Alternative Polyadenylation and Salicylic Acid Modulate Root Responses to Low Nitrogen Availability

Plants (Basel). 2020 Feb 16;9(2):251. doi: 10.3390/plants9020251.


Nitrogen (N) is probably the most important macronutrient and its scarcity limits plant growth, development and fitness. N starvation response has been largely studied by transcriptomic analyses, but little is known about the role of alternative polyadenylation (APA) in such response. In this work, we show that N starvation modifies poly(A) usage in a large number of transcripts, some of them mediated by FIP1, a component of the polyadenylation machinery. Interestingly, the number of mRNAs isoforms with poly(A) tags located in protein-coding regions or 5'-UTRs significantly increases in response to N starvation. The set of genes affected by APA in response to N deficiency is enriched in N-metabolism, oxidation-reduction processes, response to stresses, and hormone responses, among others. A hormone profile analysis shows that the levels of salicylic acid (SA), a phytohormone that reduces nitrate accumulation and root growth, increase significantly upon N starvation. Meta-analyses of APA-affected and fip1-2-deregulated genes indicate a connection between the nitrogen starvation response and salicylic acid (SA) signaling. Genetic analyses show that SA may be important for preventing the overgrowth of the root system in low N environments. This work provides new insights on how plants interconnect different pathways, such as defense-related hormonal signaling and the regulation of genomic information by APA, to fine-tune the response to low N availability.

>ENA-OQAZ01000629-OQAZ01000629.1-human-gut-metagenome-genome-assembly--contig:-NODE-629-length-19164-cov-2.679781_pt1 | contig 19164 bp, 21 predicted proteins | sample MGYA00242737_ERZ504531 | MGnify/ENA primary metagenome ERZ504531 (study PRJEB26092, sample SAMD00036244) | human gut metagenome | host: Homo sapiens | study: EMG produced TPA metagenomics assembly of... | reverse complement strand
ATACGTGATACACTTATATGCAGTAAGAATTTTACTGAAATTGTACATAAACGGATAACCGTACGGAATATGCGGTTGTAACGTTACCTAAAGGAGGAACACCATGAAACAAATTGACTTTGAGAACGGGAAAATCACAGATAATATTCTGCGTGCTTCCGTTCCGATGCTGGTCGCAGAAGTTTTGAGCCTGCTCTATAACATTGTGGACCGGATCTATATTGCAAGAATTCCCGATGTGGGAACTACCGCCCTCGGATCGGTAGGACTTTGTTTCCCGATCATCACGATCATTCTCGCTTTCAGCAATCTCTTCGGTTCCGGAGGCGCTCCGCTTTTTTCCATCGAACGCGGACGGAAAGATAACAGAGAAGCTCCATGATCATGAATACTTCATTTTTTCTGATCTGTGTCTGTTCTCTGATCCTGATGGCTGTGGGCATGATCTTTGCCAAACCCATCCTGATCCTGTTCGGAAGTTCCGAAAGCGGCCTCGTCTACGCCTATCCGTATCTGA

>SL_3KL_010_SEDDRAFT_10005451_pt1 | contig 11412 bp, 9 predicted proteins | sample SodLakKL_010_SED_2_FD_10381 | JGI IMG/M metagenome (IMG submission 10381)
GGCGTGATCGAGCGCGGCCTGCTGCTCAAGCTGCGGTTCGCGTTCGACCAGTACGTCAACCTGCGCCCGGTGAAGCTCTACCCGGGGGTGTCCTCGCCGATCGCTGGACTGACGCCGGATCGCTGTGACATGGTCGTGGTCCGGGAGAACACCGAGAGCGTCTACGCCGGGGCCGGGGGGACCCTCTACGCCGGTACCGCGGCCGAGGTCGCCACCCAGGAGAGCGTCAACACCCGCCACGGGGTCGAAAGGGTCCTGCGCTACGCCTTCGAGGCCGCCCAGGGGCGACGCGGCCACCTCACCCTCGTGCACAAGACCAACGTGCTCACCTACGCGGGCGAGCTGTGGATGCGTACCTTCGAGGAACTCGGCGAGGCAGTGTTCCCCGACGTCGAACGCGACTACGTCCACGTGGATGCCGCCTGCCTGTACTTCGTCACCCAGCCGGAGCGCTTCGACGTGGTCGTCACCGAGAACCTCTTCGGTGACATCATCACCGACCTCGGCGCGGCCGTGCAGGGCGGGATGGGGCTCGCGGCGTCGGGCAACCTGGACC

Keywords: alternative polyadenylation; nitrogen starvation; root development; salicylic acid.